While January sees the world football community back from well-earned holidays, the Local Organising Committee (LOC) for the 2007 FIFA Women's World Cup in China paid a visit to Wuhan, one of the five venues for this year's world showpiece and hosts for the Final Draw.
With around a month to go before China's traditional lunar New Year, the LOC are piling on preparatory efforts as the Final Draw on 22 April draws ever closer.
When the inspection delegation, headed by LOC Executive Director and General Secretary of China's Football Association Xie Yalong, touched down in Wuhan on 9 January, they wasted no time in getting right down to discussing the work at hand. After hearing a report from the venue organisers, Xie stressed that the Final Draw will mark the beginning of full-scale final preparations for the FIFA Women's World Cup that runs from 10 to 30 September.
"The Final Draw gives us a chance to promote the Women's World Cup across the world and we should take this opportunity to attract attention from fans, especially those in China," said Xie, "That is why we require all-out preparation for the upcoming ceremony and Final Draw."
The CFA boss put forward four principle points: "Producing atmosphere, building promotion, catching the eye of the world and arranging the market".
"While concentrating on preparation, we should cooperate well with the media to give more publicity to the ceremony," he went on to add. "Staging a successful Final Draw will help pave the way for a grand World Cup tournament." The perfect stage
The next day the delegation, accompanied by the Wuhan venue organisers, headed to the city's Science & Technology Exhibition Centre where the Final Draw will be staged. Zhang Jin, Deputy Director of Wuhan's Sport Bureau told FIFA.com how the Centre beat out three other candidates to host the Final Draw.
"Back in 2003, when the previous edition of the Women's World Cup had been planned to be played in China, the famous Yellow Crane Tower was chosen to stage the Final Draw. The ceremony would have been staged at the city's landmark building in May four years ago had it not been relocated to the United States due to an outbreak of SARS."
Zhang said it was the timing that saw Yellow Crane Tower out of contention for the Final Draw this year. "April is a season of much rain in Wuhan so it is impossible to have the Final Draw conducted outdoors, and as a result the Yellow Crane Tower had to be ruled out."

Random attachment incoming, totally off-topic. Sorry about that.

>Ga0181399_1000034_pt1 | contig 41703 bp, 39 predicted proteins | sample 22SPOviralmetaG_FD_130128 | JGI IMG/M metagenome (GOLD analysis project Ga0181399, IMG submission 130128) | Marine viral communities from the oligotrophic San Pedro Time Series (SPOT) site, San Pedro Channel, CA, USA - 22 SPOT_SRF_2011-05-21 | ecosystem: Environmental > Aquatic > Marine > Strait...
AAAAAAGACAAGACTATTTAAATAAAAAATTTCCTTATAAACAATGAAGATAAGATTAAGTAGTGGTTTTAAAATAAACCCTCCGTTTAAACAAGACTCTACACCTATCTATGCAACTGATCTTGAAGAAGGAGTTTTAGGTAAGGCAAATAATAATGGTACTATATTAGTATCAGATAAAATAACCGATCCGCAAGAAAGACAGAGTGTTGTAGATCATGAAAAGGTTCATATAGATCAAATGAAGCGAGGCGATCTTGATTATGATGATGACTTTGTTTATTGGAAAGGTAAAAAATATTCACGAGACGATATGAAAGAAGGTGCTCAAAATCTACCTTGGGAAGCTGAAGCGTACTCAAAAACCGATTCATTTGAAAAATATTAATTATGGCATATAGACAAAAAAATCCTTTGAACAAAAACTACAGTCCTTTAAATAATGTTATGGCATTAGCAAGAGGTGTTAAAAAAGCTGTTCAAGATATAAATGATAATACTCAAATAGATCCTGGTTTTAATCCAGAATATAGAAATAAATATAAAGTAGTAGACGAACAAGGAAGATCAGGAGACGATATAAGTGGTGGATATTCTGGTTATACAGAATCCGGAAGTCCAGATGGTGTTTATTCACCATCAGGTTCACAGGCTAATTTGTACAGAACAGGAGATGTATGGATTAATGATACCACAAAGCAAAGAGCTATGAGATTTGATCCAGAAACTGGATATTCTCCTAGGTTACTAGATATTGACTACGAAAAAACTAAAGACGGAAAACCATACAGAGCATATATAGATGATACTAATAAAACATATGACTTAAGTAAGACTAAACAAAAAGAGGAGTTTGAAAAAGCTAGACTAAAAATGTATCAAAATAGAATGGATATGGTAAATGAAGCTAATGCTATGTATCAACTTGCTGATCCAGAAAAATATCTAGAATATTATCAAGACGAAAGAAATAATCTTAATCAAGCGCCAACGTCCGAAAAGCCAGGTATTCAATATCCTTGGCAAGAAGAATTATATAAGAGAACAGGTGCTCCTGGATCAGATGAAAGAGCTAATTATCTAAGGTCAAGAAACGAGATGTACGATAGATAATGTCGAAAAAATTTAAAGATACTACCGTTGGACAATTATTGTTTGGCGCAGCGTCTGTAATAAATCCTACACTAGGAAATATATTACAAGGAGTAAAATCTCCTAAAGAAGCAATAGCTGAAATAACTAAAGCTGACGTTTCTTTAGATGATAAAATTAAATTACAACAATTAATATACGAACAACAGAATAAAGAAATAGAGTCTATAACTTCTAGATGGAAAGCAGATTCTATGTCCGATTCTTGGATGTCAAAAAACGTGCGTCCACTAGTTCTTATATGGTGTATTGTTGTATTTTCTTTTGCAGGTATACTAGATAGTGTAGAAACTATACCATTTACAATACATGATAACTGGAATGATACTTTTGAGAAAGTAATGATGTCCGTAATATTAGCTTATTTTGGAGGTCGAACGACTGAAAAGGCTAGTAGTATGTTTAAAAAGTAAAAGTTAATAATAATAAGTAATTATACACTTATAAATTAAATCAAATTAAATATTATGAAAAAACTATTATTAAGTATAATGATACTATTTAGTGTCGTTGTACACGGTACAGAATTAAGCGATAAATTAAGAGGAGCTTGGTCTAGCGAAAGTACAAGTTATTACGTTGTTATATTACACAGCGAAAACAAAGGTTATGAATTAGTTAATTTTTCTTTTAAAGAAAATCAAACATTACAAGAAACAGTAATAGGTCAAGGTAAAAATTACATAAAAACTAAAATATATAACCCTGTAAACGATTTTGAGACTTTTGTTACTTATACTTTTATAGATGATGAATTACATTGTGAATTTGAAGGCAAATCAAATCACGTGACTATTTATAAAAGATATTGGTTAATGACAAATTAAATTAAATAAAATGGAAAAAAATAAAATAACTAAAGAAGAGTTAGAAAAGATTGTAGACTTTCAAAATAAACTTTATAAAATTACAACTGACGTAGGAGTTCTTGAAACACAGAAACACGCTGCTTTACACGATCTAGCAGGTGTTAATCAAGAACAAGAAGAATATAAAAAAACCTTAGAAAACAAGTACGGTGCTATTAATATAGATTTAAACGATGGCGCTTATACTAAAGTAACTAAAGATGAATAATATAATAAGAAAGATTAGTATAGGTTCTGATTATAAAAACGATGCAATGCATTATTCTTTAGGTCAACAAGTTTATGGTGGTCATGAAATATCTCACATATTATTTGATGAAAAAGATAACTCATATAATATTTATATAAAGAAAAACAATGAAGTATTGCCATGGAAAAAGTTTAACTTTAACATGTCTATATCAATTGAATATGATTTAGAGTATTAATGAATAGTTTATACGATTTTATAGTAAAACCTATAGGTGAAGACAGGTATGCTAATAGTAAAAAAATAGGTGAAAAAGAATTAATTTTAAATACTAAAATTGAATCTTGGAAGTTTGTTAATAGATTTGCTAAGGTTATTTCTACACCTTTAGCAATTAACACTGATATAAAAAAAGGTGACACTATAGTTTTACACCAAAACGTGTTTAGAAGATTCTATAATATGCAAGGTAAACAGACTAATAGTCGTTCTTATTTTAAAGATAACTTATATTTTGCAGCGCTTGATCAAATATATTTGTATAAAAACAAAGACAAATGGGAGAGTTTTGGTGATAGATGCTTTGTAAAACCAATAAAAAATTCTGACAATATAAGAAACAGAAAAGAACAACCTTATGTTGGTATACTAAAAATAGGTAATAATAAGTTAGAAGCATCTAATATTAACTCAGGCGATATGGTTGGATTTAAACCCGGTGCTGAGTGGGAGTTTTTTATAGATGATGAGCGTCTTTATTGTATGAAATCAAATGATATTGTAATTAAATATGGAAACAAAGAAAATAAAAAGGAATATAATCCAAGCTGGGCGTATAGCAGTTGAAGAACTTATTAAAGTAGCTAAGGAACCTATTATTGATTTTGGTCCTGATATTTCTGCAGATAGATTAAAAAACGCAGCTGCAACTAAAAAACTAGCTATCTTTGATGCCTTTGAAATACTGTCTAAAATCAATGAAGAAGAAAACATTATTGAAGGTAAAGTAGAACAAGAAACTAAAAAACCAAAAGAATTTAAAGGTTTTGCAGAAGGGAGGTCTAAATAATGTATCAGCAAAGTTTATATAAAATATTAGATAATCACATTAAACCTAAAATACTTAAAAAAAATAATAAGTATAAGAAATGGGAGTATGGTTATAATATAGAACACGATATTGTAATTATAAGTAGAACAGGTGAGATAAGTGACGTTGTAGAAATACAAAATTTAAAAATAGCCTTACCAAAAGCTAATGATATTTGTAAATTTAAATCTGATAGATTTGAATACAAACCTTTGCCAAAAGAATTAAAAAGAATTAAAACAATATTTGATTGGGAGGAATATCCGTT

The second possibility, the Heptachord Terrace Theatre was also ruled out as it is still under construction. Thus, the Wuhan Shangri-La Hotel remained as the only contender up against the Science & Technology Exhibition Centre.
"The problem for Shangri-La is that, as a hotel, it does not provide enough space to stage a grand ceremony like the Final Draw," Zhang said. "Therfore, in the latest inspection in December, the FIFA delegation made the final choice. It is the right choice and with the space of 5,000 square metres and its convenient location, the Centre is the ideal place to stage the Final Draw."
Combining history and culture
* When asked about the details of the Final Draw proper, the normally talkative Zhang was careful not to give away too many hints. However, after pondering for a few seconds, he decided not to keep it all a secret from *FIFA.com.
"As you probably know, there will be a game between the Chinese women's team and a world all-star team on the eve of the Final Draw on 21 April to kick off the celebration. And this is a very good chance to attract the attention of the world," Zhang said with a smile.
"While the Draw will be held by FIFA, the LOC have also prepared an entertainment programme, which will revolve around China's footballing history and culture, reflecting the ever-present tradition and passion for the game in the country."
A group of children in traditional Chinese costumes will be playing a game of Cu Ju - the ancient version of football once played in China - at the gate of the Centre to welcome all celebrities and dignitaries present at the Draw.
There will also be traditional musical performances and all manner of entertainment.
"In short," Zhang concluded with an air or confidence and hope, "while we are feeling we just can't wait for the day to come, we will promise to try our best to arrange everything well for the Draw."